Horizontal collector wells for landfill gas extraction

Steve Cox

Landfill gas (LFG) is a product of the degradation of biodegradable wastes in a landfill site. Typically it is a mixture of up to 65% methane and 35% carbon dioxide plus trace gases. Methane is explosive at concentrations between 5 and 15% by volume in air. Without proper management the migration of gas from a landfill can give rise to the risk of fire and explosion.


Typically, LFG collection is achieved by sinking vertical wells within the waste mass, but the effective length of the wells is limited to the depth of the unsaturated zone below the landfill cap. This often restricts the efficiency of such wells and so several are required to cover a small area effectively.

Other disadvantages of vertical wells include:

the installation of each well gives rise to a potential weakness in the cap,

air ingress can result in aerobic conditions developing in the landfill, perhaps causing landfill fires and/or the development of explosive gas concentrations within the gas extraction infrastructure. To aviod air ingress, the upper 2-3m of the well is sleeved, thereby reducing the effective length of the well,

each vertical well requires expensive pipework for connection to the extraction system,

the volume of gas produced by each well is variable and in order to achieve control of the subsurface gas pressures each well needs to be balanced - this is operationally labour intensive,


vertical boreholes produce a large quantity of spoil when they are drilled; disposal of spoil can be problematic, especially if it is contaminated.


It is thought that horizontal collector wells could be used to improve the efficiency of LFG extraction systems from low yielding, shallow and laterally extensive landfill sites. LFG extraction using horizontal well technology has been applied in the past but in most instances the extraction wells have been installed as vent trenches in virgin ground beyond the periphery of the landfill site, or as gas drains within an operational landfill as filling progresses. These installations have been constructed using conventional installation methods, principally trenching and excavation. Such methods are undesirable in closed landfills because the integrity of the engineered cap is compromised and a large volume of spoil is produced.

However, horizontal collectors may offer several advantages over vertical wells:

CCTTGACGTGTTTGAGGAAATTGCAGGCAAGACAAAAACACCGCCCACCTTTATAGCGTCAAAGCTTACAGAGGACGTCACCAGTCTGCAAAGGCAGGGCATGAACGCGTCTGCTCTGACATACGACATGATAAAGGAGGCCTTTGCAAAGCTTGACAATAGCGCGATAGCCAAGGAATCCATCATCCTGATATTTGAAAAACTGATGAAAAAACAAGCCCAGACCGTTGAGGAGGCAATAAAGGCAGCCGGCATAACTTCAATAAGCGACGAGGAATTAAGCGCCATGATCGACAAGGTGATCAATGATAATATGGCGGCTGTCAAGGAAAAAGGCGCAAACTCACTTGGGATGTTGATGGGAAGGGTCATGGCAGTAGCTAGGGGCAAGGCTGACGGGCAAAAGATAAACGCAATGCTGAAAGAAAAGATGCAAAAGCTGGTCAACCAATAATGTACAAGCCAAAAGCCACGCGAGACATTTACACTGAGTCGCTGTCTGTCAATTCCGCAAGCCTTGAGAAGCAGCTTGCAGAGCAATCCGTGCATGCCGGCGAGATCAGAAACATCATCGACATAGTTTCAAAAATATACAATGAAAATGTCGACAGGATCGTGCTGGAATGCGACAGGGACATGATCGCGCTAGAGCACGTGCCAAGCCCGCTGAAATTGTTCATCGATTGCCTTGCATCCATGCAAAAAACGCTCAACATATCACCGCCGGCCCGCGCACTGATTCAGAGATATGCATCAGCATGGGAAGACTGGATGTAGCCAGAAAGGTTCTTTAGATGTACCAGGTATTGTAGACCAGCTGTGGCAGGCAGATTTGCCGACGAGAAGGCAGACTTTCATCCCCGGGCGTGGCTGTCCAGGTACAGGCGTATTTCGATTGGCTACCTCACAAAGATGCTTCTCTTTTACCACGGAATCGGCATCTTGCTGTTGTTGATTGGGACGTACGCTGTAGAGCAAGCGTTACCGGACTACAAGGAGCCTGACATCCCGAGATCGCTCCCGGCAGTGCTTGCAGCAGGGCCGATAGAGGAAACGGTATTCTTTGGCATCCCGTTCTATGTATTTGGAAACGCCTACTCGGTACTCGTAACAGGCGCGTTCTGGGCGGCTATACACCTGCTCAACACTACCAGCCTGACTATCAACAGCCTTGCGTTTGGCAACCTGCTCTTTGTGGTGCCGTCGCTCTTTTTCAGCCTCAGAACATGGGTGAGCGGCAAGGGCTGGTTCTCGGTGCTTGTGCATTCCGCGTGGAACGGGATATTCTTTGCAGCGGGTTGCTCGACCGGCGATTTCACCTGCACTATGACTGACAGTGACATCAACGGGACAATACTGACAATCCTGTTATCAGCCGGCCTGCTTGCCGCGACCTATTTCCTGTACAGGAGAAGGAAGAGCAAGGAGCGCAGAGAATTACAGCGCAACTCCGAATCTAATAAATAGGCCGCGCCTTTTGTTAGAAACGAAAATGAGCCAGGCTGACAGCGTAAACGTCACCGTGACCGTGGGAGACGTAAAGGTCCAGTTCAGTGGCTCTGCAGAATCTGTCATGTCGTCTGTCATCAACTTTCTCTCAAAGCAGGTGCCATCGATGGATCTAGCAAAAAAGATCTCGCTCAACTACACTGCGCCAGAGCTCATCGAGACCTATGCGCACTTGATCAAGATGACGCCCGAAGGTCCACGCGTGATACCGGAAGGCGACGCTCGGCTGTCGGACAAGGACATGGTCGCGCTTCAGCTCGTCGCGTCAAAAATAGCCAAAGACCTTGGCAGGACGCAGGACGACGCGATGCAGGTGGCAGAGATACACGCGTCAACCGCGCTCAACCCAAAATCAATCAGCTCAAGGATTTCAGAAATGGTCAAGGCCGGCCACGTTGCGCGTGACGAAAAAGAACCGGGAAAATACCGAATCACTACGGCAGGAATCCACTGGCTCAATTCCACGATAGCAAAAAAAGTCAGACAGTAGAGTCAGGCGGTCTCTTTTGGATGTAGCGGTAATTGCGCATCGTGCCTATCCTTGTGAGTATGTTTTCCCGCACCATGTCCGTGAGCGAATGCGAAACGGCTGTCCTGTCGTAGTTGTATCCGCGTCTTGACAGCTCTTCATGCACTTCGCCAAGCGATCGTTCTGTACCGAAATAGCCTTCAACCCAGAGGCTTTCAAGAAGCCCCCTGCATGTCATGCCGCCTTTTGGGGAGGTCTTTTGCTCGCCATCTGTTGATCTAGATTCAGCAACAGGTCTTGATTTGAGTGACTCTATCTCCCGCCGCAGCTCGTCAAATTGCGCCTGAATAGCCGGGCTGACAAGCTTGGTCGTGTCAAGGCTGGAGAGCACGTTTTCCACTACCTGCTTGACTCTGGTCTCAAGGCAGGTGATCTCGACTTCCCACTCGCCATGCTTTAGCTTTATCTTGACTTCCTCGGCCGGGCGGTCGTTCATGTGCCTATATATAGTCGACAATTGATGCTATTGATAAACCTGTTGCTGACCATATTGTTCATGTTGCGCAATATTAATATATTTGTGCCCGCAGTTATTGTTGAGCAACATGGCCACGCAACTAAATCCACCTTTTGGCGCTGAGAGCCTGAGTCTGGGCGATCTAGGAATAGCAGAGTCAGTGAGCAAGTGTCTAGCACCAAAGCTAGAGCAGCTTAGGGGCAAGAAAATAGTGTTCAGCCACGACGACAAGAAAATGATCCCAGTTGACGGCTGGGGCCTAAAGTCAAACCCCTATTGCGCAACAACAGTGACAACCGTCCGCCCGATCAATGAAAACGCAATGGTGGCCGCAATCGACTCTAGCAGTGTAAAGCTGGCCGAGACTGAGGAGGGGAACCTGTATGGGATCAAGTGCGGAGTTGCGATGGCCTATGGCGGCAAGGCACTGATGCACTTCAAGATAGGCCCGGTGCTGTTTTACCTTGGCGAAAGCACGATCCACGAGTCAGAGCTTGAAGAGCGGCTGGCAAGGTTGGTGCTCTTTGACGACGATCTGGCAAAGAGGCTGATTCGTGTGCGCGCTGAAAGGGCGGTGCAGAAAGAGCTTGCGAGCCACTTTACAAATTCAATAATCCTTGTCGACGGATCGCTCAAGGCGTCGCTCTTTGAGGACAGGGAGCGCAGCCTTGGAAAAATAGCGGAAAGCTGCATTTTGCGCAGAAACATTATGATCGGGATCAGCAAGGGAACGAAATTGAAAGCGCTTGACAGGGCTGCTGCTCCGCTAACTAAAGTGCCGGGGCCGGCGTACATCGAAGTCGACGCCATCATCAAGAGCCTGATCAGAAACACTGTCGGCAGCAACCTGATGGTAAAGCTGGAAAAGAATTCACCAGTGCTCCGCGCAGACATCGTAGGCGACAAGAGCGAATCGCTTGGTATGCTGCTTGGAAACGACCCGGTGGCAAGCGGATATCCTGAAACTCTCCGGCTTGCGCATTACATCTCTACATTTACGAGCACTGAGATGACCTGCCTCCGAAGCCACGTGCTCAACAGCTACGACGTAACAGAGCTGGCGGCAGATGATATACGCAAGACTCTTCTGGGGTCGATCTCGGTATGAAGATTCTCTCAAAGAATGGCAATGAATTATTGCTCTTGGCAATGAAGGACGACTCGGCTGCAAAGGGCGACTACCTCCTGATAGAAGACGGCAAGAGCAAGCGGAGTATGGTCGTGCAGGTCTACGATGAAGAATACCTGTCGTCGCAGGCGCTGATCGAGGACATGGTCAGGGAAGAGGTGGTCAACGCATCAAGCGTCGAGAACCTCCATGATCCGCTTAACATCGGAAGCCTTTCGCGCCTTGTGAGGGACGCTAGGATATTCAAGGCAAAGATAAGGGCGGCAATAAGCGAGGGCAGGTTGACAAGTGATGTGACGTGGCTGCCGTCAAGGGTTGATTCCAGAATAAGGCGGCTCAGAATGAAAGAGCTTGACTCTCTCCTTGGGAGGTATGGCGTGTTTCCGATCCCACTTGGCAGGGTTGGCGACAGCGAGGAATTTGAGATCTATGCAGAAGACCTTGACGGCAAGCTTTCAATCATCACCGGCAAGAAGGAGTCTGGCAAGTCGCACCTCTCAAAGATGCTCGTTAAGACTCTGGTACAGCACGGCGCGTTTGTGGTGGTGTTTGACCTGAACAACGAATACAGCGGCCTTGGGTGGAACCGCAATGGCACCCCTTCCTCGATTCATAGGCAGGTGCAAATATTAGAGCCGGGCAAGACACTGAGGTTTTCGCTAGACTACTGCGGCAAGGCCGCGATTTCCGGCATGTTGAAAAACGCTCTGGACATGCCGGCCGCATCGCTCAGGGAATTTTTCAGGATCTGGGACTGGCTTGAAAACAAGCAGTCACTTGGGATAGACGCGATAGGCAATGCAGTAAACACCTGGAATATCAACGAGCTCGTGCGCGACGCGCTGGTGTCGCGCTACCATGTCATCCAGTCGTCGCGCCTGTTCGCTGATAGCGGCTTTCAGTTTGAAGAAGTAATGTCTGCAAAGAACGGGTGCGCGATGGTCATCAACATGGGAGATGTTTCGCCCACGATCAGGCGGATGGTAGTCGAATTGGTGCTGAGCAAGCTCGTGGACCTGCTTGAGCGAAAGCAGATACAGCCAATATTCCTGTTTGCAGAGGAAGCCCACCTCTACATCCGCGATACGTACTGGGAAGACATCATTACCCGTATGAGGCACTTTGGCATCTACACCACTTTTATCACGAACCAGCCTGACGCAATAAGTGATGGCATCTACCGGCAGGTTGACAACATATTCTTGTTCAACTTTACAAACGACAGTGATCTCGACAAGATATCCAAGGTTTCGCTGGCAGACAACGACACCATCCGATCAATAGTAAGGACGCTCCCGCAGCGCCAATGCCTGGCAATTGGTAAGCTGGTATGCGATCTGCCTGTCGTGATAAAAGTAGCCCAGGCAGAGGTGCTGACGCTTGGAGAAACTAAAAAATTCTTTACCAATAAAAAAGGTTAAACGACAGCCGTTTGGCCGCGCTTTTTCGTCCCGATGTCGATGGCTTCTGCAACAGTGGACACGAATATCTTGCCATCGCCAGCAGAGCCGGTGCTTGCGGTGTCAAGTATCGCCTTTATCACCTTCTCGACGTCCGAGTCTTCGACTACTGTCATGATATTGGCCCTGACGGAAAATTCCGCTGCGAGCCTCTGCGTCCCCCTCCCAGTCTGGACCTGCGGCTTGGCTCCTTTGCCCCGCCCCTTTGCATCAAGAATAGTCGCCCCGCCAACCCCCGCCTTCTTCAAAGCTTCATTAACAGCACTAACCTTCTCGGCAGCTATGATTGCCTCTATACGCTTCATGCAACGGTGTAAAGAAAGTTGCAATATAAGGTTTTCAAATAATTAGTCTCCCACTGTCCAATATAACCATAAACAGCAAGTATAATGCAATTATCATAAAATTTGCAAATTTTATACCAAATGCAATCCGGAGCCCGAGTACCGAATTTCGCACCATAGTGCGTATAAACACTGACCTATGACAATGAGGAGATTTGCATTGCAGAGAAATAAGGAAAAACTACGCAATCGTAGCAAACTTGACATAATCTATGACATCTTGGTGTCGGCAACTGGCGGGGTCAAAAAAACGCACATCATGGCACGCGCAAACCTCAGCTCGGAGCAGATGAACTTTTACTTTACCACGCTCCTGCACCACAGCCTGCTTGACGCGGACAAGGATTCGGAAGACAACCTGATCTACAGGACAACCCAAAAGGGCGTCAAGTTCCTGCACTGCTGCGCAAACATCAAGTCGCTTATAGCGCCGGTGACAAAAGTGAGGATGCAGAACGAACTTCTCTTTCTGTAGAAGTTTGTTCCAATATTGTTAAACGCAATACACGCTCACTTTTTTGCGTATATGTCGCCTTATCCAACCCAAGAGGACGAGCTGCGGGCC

the larger zone of influence of horizontal wells may increase gas yields and/or reduce the number of wells required. This advantage should be particularly evident at shallow sites,

fewer wells will require less pipework and less balancing,


the length of sealed sections at the entry and exit points of the well can be increased without significantly reducing the effective length of the well.

It is considered that the disadvantages associated with conventional installation methods can be overcome by installing the horizontal collector wells using directional drilling technology:

by penetrating the landfill cap at the points of entry and exit only, damage is minimised,


drilling using low volumes of drilling fluids at a high pressure has been shown to minimise, or eliminate, spoil returns from the borehole.


In a controlled trial, a horizontal gas collector has been installed within a shallow, laterally extensive landfill site for the extraction of landfill gas. The Metallic Tile Landfill Site near Stoke on Trent has been selected for this purpose. Vertical wells installed at this site do not remove landfill gas efficiently.

Research undertaken at this site aims to investigate the suitability of horizontal wells for landfill gas control, and answer the following questions:

does the horizontal well yield more gas than a series of vertical wells in a shallow, laterally extensive landfill site,

what effect does the horizontal well have on gas pressures within the site, gas migration and gas quality (in comparison with vertical wells),


which well type incurs the higher costs, in terms of installation, connection to the extraction system, running and maintenance, and the environment?

Project Status May, 2000. A 100m long horizontal well has been installed on site by directional drilling. The well now requires monitoring, analysis and reporting.

Research results will be posted to this site as they become available.

Cleanaway Ltd is supporting this work
through the Landfill Tax Credit Scheme

Comments about this web site, and any queries regarding SUnRISE activities, should be made to
Dr. Anne Stringfellow, SUnRISE Research Co-ordinator at :
telephone : +44 (0) 23 8059 3988      fax: +44 (0) 23 8067 7519

SUnRISE is based in the Department of Civil and Environmental Engineering
at the University of Southampton

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